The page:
Kiev, Kieff, Kieff

Near Bessarabian Market, where Golda Meir was born.


Kyiv, Kiev, Kieff.. capital of Old Russia.  The city seems small and yet you can keep discovering it without end. The roads are wide and buildings are massive yet unimposing. The Stalin Classicism is balanced against the Ukrainian baroque with its balconies held by mythical creatures, figures and faces beneath and above windows and pastel colors accented by white lines. The river divides the city into new and old part and along the sandy banks of the blue wide river on which sail boats look like little toy triangles run lush forests besides the cliffs upon which the city is built giving it prime location to defend against the Mongolian and Tatar hordes that used to come here.

At Arsenal Museum.

The metro (subway) runs deep inside and to descend to depths takes often longer than it does to get from stop to stop. The metro, cool in summer warm in winter; perfect for a city that has both extremes. The city is of extremes in other ways as well. Tall sky scrapers beside old churches and synagogues, old markets with peasant farmers near new malls that sell everything from Ferrari cars to Gucci purses, old Soviet era cars parked beside new Mercedes limousines, and new galleries with modern art inside old buildings and imposing tanks painted in bright blue and orange and flowers. 

Man bathing in a fountain.

It takes over an hour sometimes to get from an end to end by metro. From my place, a housing development filled with twelve story houses like dominoes in what used to be a village Osokorki it took over an hour to get to what used be a village on the other side called Dezhoroki. There, where I needed to go and get a visa for India, inside the calm, shaded streets and parks, tragedy struck twice in the past sixty years. This little spot filled with lush parks is called Babiy Yar. There, for two years, from 1941 to 1943, people were brought in from all over the region, again and again and shot inside the deep ravines again, and again. The monuments, hidden between the trees tell the stories: 200,000 Romas or Gypsies, half a million to a million Jews, hundred thousand prisoners of war, resistance fighters, clergy, handicapped, psychiatric ward patients, sailors. Anyone who opposed and anyone labeled as unfit for living. Twenty years later, the soviet state, thought it well to forget and pave over the yars (ravines). It filled the hundreds of deep trenches that cover millions of bones with thick sludge composed of brick and mortar. Upon the newly flat areas, were to be complexes for sports and entertainment. That fall, rains poured and poured, like a plague sent by a higher power. The sludge soaked up the water and grew and grew until a ten foot wall of sludge pushed out of the ravine as if the bones themselves pushed up the massive liquid death and rolled the brick and mortar out onto the roads covering thousands in place like lava of Mt. Vesuvius in old Pompeii.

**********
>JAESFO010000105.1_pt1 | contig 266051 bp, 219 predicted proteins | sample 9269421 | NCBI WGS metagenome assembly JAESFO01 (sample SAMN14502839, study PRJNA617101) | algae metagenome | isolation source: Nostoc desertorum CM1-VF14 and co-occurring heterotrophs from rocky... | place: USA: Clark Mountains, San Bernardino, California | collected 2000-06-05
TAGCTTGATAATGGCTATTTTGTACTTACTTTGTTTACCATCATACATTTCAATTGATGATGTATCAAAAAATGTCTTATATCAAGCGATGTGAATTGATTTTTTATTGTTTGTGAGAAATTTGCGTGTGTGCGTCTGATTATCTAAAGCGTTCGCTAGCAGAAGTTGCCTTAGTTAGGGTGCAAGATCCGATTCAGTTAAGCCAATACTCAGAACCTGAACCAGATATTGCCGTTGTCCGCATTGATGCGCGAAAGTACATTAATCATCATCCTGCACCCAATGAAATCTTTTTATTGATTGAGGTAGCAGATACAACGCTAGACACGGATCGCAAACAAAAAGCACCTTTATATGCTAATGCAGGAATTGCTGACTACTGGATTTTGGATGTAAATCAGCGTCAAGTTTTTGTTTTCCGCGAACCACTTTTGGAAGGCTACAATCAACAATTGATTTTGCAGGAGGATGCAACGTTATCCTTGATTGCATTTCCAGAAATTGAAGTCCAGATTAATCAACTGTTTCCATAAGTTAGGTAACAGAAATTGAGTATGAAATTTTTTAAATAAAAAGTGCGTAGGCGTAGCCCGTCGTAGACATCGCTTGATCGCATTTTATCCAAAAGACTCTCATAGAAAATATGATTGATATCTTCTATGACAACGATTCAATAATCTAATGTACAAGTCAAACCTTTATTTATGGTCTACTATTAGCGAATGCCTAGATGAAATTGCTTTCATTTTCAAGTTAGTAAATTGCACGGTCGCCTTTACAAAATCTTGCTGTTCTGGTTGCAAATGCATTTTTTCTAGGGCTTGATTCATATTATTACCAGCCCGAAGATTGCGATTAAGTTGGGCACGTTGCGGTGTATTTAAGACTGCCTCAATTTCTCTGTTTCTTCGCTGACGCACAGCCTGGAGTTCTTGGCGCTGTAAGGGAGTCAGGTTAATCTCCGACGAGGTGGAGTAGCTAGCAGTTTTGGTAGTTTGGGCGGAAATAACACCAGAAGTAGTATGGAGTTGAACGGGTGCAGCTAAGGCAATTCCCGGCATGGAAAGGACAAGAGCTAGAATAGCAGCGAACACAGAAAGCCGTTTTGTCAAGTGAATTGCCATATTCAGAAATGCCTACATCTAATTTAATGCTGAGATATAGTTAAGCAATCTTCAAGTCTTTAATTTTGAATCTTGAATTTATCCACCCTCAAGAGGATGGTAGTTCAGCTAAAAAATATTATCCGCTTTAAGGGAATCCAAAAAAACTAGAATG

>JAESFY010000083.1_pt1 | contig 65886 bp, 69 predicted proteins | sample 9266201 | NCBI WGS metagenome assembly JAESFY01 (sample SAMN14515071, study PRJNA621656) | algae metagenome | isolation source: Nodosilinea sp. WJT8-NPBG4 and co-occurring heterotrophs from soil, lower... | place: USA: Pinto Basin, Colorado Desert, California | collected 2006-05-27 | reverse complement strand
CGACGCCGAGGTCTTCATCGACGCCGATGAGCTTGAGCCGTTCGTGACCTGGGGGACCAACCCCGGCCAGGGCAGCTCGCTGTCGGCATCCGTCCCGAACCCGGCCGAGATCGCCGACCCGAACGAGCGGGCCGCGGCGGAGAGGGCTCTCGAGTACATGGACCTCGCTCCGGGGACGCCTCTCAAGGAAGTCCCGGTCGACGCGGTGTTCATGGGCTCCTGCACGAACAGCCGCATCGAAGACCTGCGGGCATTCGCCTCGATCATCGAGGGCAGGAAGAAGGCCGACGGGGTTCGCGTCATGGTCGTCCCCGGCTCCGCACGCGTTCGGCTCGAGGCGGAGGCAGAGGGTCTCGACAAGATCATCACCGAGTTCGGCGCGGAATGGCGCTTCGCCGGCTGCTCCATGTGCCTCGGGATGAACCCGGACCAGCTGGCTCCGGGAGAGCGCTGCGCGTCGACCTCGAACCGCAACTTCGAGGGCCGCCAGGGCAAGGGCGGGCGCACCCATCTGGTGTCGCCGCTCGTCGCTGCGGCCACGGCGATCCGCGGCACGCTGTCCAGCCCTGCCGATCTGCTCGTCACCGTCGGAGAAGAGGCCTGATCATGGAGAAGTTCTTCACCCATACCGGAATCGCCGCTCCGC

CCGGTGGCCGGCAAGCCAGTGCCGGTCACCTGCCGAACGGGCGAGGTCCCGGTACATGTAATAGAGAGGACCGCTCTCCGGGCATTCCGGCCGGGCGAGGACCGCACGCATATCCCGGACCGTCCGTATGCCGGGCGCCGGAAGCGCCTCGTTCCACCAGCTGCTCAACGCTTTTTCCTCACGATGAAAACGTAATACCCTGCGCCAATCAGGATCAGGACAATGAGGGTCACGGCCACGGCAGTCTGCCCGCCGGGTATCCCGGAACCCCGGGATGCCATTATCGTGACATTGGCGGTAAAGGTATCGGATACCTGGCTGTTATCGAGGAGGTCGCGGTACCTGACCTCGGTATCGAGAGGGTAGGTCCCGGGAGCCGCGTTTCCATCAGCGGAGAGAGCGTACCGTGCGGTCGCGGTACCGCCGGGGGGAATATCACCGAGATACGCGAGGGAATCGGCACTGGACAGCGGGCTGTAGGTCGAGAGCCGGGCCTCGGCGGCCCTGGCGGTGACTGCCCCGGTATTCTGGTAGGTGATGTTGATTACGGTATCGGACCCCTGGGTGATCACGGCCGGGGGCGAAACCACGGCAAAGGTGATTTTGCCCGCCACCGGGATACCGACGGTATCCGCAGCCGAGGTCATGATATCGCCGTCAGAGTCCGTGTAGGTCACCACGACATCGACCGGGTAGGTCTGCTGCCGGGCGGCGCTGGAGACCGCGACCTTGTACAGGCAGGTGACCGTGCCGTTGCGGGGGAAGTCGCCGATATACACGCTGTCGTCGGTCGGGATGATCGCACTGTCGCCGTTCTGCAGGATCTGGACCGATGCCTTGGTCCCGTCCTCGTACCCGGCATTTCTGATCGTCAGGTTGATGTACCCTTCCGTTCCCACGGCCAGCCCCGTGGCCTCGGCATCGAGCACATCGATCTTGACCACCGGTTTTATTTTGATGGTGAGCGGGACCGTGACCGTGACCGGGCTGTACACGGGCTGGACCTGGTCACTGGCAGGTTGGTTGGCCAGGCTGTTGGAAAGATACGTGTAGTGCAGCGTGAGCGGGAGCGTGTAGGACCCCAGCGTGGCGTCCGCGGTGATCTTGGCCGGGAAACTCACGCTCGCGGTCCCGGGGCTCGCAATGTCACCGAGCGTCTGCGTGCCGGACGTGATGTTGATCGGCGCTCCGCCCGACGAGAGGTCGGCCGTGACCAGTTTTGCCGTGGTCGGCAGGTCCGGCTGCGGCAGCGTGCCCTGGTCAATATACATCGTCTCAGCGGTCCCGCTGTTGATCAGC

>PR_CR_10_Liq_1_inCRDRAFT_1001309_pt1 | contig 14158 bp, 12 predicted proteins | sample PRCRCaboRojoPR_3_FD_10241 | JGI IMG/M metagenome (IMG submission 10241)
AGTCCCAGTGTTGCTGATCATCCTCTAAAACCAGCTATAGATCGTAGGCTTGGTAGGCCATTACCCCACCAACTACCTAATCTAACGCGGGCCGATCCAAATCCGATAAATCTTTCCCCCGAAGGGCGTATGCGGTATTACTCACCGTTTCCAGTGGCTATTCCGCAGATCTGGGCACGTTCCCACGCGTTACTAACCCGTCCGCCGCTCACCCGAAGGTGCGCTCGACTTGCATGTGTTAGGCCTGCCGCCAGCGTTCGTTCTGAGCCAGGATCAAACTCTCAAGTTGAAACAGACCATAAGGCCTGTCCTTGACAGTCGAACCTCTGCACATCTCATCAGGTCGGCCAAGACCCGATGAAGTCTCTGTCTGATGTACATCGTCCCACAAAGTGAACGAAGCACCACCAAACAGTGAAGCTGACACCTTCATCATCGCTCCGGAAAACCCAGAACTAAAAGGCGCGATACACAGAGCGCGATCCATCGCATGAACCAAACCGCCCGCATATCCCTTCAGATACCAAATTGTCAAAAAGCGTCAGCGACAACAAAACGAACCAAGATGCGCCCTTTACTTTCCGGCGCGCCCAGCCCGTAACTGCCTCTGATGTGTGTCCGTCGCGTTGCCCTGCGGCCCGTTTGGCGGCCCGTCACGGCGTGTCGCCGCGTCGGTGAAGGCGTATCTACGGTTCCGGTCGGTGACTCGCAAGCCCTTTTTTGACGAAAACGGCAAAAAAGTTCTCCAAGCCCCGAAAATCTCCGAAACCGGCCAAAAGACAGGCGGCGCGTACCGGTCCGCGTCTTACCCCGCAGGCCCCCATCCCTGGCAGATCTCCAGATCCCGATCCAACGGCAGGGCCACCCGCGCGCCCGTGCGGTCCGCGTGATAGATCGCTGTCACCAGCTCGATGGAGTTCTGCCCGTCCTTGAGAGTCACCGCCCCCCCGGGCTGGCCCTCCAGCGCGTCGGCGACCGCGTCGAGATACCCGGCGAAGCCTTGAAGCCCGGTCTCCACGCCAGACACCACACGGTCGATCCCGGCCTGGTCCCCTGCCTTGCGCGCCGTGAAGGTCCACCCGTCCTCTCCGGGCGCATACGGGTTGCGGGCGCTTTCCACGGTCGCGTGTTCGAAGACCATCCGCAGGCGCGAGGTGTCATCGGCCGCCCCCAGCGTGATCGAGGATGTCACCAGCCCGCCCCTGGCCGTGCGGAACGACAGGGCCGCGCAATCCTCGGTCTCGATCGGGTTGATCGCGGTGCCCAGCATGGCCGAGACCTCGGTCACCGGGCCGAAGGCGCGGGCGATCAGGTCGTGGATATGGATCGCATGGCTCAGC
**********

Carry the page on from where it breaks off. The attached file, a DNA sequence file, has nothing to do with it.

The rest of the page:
Anish Kapoor at Pinchuk, Indian/British Jewish architect 

Brodskiy Synagogue, where American presidents go to visit.

Children’s monument at Babiy Yar.

Hidden Menorahs

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